asm • Verify that the build was successful in the output window 62 .Creating Your First Program Click on File – Save As… c:\h1.asm Project – Quickbuild h1. Mechatronics Workshop-in-a-Box Slide 62 • Save the file as h1. All Rights Reserved.asm Look in the Output Window for “BUILD SUCCEEDED” © 2005 Microchip Technology Incorporated.asm under C:\ • Build the project using Project -> Quickbuild h1.

Explain the status bar: • MPLAB SIM – this location shows the tool MPLAB is currently configured for • PIC16F917 – this location shows the processor MPLAB is currently configured for • PC – Program Counter – This shows the code line of code you are currently executed. “single step”. and “reset” work. “halt”. • W – The value of the W register Have the students single-step through that code. What happens to W and PC? 63 . “animate”. All Rights Reserved. Mechatronics Workshop-in-a-Box Slide 63 Have the students cursor over the simulator buttons and explain how “run”.Running Your First Program © 2005 Microchip Technology Incorporated.

Mechatronics Workshop-in-a-Box Slide 64 We are moving W to address 0x20. All Rights Reserved.” 64 . We’d like to see the current state of address 0x20. Create a watch window: • Choose View -> Watch • In the address column type in 0x20 • Optional: In the symbol name column type “WREG” Let the students single step through the code and see how the instructions work. This can be done by creating a watch window.Adding a Watch Window Click on View – Watch 0x20 © 2005 Microchip Technology Incorporated. Show them what happens when they click “animate.

Mechatronics Workshop-in-a-Box Slide 65 In Cycle #2 you learned: • About the working register • How to create and . goto • One assembler directive – end 65 . All Rights Reserved. animate Watch window Status bar Three instructions One assembler directive © 2005 Microchip Technology Incorporated.Cycle #2: What Did I Learn? W Register Create a .asm file • How to quickbuild • How to use Simulator • What a watch window is • What the status bar tells you • Three instructions – movwf. addlw.asm file Quickbuild MPLAB® SIM – step.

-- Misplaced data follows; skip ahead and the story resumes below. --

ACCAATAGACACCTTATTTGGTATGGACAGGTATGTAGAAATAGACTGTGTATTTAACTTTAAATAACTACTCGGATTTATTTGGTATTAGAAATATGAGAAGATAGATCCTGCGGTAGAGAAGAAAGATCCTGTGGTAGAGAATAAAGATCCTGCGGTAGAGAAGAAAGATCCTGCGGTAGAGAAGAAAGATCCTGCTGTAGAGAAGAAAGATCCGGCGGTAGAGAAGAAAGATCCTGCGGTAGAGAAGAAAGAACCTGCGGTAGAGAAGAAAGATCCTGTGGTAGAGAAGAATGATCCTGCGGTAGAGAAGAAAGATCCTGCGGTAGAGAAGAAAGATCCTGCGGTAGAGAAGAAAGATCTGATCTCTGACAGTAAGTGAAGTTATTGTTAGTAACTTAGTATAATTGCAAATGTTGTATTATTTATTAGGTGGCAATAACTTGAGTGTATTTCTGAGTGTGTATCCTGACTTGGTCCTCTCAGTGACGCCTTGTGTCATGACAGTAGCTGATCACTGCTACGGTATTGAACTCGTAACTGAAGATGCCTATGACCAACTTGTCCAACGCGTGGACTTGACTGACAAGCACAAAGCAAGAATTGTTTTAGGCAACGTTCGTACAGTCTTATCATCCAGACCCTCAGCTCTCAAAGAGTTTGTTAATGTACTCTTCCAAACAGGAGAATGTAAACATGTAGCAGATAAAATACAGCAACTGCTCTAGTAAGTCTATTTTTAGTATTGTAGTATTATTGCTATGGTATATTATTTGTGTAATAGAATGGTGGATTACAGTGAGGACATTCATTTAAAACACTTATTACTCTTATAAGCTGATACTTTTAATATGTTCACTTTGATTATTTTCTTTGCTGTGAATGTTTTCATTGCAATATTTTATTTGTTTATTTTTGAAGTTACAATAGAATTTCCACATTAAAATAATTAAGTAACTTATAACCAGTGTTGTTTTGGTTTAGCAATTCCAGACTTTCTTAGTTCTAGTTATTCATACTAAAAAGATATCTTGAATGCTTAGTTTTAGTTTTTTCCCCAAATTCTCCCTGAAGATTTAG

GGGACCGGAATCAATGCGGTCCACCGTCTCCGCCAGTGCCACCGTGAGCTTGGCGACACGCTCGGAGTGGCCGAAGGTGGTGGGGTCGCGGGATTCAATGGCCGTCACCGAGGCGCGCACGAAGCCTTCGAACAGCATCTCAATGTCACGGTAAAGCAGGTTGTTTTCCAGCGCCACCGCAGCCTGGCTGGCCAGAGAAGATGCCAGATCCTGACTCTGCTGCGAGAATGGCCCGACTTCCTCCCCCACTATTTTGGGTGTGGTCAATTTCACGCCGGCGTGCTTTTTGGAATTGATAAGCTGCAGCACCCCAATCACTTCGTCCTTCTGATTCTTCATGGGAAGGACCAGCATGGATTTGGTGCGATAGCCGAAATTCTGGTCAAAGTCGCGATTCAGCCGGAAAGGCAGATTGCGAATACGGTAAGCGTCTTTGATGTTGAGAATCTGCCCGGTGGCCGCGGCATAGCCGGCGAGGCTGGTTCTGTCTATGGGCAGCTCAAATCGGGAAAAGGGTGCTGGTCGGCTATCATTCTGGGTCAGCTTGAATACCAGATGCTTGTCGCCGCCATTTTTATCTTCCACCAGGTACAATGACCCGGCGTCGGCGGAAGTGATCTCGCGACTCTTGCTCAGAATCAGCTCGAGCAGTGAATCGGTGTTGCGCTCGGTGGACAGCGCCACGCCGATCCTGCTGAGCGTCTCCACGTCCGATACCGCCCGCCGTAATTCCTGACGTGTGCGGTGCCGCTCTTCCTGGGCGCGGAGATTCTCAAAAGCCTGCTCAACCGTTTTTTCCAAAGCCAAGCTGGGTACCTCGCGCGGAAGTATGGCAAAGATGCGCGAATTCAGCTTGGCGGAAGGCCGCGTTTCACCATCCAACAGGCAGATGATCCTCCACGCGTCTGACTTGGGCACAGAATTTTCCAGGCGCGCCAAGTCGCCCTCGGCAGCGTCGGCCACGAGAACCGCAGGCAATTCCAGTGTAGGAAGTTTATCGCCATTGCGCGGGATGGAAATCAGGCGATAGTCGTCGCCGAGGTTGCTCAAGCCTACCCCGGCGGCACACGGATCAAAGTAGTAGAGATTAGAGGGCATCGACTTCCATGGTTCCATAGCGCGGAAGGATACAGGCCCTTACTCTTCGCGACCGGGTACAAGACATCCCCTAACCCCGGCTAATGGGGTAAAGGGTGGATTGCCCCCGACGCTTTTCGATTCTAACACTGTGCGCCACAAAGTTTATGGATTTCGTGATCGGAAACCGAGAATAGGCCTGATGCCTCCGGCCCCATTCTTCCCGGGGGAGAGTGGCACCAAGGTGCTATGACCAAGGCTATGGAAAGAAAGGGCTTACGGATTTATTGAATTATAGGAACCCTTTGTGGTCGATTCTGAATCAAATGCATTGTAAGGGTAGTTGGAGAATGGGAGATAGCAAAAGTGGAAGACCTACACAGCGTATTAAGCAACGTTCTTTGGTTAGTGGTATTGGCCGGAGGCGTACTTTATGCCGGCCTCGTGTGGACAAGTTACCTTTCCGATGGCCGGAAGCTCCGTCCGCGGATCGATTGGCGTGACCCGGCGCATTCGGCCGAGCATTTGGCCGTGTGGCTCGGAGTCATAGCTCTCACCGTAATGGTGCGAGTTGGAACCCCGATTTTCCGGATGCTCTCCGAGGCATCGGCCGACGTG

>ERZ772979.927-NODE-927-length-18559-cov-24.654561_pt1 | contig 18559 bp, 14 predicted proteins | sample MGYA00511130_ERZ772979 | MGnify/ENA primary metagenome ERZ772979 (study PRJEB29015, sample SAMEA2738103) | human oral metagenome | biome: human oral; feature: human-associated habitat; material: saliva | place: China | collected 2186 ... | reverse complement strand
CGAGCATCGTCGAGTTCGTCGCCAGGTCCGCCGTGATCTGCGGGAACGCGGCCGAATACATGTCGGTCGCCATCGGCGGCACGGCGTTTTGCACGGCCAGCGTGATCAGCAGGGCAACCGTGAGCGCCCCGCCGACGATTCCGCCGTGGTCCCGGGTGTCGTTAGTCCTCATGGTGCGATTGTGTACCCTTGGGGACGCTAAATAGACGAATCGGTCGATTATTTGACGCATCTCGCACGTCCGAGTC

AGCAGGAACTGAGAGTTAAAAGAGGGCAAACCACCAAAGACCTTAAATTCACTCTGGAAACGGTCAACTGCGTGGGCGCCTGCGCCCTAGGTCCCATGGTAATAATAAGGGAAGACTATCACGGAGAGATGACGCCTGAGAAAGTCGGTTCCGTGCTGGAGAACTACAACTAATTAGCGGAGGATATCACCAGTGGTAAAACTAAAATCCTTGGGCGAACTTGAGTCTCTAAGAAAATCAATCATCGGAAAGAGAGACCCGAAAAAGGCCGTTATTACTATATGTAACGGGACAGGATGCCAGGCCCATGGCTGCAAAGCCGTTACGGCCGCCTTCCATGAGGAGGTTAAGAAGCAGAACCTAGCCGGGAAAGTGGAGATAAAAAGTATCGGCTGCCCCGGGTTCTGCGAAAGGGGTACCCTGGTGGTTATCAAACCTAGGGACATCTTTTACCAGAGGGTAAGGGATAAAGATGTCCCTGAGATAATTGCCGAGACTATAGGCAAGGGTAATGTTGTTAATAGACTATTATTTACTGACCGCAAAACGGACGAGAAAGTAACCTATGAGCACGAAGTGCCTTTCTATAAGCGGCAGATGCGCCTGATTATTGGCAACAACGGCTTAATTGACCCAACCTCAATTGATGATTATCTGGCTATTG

All Rights Reserved.Agenda Introduction to Microchip Mechatronics examples and benefits PIC® Microcontroller Basics .Reading an analog sensor.Controlling the speed of a motor Resources © 2005 Microchip Technology Incorporated.Hands-On Learning Cycles Cycle #3 Labs .Simple I/O and Timer 0 . Mechatronics Workshop-in-a-Box Slide 66 Now for cycle #3. LCD module . 66 .

These ports are how the microcontroller interacts with the world around it. 67 .Architecture: Overview Program Memory Data Memory Special Features I/O Ports © 2005 Microchip Technology Incorporated. Mechatronics Workshop-in-a-Box Slide 67 The Input/Output ports are what enable the microcontroller to receive inputs and output signals. All Rights Reserved.